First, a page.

Nothing Happens in Carmincross

By Benedict Kiely

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A controversial and ground-breaking novel in its forensic analysis of close community ties breaking spectacularly apart in a small rural town.

“Haste to the wedding and haste to the wedding, no more I’ll sit sobbing and sighing alone; and a journey like this should, legitimate or otherwise, be a sort of second honeymoon, a freedom, a discovery of something new and, by spitting at the years, young. Where at this moment are the burning Mexican beauty, in my memory she is now nothing but Mexican, and the tall young man whose people came from Carmincross? The sun, the green and brown and purple land, the little mountain wind.
Looking down now into a garden before the first hotel and out over a misty forested glen. The morning of the first full day.
Neither the three cats nor the man in the garden can have been out all night: they seem too dry and rested. Two of the cats squat.
The third prowls round and round the base of a grey stone sun-dial.
Prowling for birds who are plentiful but high up on the boughs or in the air. Over the high mountains across the glen the sun is doing his damnedest to burst the mist and touch the dial.
Outlines of mountains emerge; one, a pure pyramid; another, a round shouldered, hunchbacked giant, head still invisible. The man makes no contact with the three cats. He stands by a narrow, white, iron-barred gate that opens from the garden to a roadway on which a car is parked, engine running, a red car.
She says: My red baby. It did everything for me I wanted it to do.
He sees no baby.
The car. The red car. I left it behind me. I was in such a hurry to get away. What ever persuaded me?
You mean?
My husband. He hangs around. Peeping. I told you. Just peeping. He’ll go away after a while.
Well, I’ll be.
You’ll be anyway. If there’s such a thing as damnation.”

By kind permission of Mrs Frances Kiely, through the Jonathan Williams Literary Agency.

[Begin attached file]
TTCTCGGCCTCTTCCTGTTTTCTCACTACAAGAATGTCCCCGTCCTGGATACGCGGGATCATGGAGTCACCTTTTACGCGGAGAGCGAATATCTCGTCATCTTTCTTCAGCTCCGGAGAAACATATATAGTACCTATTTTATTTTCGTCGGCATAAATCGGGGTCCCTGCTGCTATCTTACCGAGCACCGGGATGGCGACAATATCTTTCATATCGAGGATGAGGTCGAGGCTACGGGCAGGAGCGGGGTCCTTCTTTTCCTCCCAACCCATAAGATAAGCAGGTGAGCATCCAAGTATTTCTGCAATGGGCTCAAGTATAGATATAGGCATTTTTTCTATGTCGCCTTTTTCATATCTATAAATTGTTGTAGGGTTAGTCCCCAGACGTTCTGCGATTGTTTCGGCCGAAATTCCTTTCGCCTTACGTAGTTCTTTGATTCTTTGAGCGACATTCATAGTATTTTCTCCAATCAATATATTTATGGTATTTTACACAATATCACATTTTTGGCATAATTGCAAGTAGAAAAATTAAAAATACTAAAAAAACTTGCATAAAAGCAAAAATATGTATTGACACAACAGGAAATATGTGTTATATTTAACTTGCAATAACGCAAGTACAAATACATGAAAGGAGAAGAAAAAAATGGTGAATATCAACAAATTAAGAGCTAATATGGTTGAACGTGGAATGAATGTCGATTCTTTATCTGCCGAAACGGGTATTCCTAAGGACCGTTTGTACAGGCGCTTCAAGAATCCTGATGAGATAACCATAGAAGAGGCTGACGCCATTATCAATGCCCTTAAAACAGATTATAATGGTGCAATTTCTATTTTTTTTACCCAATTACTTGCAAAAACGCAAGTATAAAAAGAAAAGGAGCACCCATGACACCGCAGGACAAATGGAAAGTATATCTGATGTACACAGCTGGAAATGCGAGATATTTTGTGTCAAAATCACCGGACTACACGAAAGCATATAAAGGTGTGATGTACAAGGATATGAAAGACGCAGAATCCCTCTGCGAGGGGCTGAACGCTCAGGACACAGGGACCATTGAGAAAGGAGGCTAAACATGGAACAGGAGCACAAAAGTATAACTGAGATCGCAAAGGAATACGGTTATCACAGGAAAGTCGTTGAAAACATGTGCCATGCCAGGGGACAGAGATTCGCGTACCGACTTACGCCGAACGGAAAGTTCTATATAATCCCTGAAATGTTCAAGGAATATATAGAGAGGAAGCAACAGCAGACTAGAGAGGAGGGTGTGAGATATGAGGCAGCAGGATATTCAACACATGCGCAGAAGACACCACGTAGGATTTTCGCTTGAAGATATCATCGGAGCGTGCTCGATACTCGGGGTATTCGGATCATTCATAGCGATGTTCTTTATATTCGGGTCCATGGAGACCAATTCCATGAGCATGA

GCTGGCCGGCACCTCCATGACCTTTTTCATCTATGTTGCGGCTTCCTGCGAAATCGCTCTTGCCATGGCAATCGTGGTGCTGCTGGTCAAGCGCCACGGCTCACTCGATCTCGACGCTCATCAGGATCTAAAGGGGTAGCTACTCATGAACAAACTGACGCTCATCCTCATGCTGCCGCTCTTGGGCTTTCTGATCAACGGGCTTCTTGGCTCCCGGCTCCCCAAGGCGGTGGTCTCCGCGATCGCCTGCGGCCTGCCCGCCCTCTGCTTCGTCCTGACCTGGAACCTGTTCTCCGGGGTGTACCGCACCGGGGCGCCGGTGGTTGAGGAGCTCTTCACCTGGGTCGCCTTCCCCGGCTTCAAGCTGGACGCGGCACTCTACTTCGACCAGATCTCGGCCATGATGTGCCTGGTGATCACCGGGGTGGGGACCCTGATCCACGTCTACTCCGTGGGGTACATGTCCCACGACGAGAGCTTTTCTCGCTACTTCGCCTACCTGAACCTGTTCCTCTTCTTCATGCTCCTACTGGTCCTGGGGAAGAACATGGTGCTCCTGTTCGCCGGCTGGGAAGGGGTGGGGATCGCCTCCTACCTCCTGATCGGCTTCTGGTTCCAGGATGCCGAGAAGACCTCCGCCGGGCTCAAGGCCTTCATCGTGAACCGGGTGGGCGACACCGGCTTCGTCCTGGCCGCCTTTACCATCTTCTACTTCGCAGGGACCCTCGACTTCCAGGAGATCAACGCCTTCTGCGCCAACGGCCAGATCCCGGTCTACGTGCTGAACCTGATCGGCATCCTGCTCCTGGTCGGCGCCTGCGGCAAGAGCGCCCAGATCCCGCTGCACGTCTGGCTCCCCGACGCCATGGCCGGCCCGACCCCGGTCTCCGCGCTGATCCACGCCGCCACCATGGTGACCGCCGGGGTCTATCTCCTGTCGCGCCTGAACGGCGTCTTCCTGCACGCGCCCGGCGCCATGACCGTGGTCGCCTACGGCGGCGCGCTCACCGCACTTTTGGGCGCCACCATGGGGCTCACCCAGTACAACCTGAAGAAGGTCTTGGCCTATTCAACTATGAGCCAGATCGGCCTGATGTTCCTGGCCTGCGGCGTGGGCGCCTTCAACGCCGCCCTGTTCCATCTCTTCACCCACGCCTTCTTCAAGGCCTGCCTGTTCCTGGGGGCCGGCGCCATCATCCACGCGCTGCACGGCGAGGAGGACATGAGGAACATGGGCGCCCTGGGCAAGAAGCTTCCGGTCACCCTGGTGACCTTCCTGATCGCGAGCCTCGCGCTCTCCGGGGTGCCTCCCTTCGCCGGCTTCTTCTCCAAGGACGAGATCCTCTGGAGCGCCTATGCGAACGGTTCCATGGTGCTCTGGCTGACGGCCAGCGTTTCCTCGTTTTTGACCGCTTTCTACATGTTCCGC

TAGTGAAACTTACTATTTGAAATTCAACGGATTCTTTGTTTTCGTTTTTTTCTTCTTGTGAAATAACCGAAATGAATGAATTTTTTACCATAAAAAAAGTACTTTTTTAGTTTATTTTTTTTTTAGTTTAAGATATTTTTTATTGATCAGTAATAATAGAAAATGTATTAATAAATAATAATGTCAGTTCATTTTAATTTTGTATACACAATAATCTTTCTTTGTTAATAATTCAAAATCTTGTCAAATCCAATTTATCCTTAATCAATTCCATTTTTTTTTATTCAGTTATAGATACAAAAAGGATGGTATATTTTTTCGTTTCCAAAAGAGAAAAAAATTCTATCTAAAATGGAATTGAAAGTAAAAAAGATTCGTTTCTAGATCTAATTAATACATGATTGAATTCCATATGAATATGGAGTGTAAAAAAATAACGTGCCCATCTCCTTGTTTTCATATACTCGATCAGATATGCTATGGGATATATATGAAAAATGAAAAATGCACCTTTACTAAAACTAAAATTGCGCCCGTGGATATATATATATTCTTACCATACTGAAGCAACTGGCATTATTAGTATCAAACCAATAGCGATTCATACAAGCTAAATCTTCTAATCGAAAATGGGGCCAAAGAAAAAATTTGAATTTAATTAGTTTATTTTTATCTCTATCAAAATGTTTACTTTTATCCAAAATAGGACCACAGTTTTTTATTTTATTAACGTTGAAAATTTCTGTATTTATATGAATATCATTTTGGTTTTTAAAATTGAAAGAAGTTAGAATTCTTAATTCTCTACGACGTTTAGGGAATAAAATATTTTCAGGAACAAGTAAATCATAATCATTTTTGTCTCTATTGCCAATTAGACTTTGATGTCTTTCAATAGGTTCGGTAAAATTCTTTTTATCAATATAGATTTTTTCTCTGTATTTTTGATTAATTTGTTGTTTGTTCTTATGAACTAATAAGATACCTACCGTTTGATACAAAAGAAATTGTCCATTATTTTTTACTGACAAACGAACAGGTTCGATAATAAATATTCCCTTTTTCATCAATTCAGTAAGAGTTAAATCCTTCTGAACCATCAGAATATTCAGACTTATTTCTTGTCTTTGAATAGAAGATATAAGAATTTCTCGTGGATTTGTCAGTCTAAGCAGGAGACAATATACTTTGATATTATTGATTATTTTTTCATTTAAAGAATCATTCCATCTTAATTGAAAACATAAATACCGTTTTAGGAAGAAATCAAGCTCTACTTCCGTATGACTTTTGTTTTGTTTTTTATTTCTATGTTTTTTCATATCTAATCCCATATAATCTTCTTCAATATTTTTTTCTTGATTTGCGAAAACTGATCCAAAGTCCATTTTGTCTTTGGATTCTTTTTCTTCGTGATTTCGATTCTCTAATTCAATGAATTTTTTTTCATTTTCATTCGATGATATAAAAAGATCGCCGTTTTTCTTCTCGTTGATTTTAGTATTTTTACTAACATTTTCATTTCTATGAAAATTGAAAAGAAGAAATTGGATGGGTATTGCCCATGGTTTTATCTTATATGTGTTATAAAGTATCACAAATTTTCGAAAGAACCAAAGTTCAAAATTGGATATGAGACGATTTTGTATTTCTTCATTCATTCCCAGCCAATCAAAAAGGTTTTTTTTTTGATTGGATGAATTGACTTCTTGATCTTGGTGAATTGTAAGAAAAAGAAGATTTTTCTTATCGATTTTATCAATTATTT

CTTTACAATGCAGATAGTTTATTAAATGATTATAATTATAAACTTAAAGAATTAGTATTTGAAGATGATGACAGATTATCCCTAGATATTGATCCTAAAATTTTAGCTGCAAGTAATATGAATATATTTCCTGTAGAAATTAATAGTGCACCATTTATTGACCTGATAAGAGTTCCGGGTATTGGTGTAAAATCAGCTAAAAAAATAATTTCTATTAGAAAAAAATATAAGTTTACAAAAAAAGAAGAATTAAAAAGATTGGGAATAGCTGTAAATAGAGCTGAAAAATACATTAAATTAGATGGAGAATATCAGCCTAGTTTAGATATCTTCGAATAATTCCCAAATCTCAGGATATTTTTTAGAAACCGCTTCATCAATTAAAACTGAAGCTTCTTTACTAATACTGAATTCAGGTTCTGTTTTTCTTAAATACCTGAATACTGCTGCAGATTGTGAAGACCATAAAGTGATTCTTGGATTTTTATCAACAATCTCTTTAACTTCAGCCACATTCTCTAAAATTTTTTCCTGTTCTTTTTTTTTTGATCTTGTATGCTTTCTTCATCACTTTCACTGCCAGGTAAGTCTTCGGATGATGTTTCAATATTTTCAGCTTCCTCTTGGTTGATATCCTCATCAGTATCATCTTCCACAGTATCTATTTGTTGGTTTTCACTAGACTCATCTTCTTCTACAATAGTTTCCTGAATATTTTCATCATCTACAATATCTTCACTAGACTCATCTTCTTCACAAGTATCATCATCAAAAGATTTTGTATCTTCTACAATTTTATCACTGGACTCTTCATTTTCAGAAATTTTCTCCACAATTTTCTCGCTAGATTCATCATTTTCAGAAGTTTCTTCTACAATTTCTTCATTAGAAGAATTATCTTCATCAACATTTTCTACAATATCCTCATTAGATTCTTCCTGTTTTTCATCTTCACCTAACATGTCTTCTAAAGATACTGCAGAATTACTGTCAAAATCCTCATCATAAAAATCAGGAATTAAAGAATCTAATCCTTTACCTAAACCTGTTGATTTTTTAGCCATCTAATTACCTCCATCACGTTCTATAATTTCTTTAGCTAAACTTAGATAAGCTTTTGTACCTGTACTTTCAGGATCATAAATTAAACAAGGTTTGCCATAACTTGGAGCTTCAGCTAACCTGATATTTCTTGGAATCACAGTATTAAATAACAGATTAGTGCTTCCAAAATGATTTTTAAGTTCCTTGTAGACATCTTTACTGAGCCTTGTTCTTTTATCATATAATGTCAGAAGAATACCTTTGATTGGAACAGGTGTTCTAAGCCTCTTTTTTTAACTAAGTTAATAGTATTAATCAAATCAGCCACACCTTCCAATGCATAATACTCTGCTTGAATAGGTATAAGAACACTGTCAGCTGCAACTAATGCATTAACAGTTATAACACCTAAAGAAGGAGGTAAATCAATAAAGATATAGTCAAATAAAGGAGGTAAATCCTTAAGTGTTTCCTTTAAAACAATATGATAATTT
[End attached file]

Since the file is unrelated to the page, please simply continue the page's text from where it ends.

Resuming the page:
Mervyn Kavanagh is on his way to his childhood home. After a spell of living and teaching in America, the wedding of a favourite niece takes him back across the Atlantic to Carmincross, the small Ulster town where he was born. As he journeys towards this family celebration he encounters people and events from his own and his country’s past, while constant news of terrorist and counter-terrorist actions invades his consciousness more and more insistently. Somewhere, it seems, the past and the present are bound to collide…

The bomb in this story mirrors the experience of the town of Claudy in 1972, when an IRA team failed to provide a warning because a bomb the day before had knocked out the telephone exchange.

Further Infomation




‘Outstanding… It must be read by everyone interested in Irish writing and the peculiar tragedy of the Irish situation’ Irish Times

‘Even readers who know of Mr Kiely’s comic gift from his previous novels may find it hard to see much scope for comedy in such material. Yet the first thing to say about Nothing Happens in Carmincross is that it is often brilliantly funny ... He (Kiely) is a master of abrasive irony, whose mock-rhetoric acquires a rhetorical, almost poetic force of its own.’ John Gross, New York Times

‘Gleefully self-mocking and hilariously funny’ ... ‘A novel of exile and loss that should be on every Irish bookshelf’ Irish Times

‘Richly, grimly funny… At its best this is a remarkable study of a man struggling to come to terms with the country he thought he’d left behind him and with his own complicity in the troubles’ Margaret Walters, Observer

‘I have been waiting for a novel as full of rage about contemporary Ireland as this one. And this is the book I have been waiting for’ Frank Delaney, BBC World Service

‘Benedict Kiely’s most impressive novel’ Thomas Flanagan, author of The Year of the French

‘It is a complex novel of ideas, a work packed with literary and classical allusions, quotations from poetry and old songs… There is, I believe, nothing quite like it in modern Irish literature’ Irish Sunday Independent





Victor Gollancz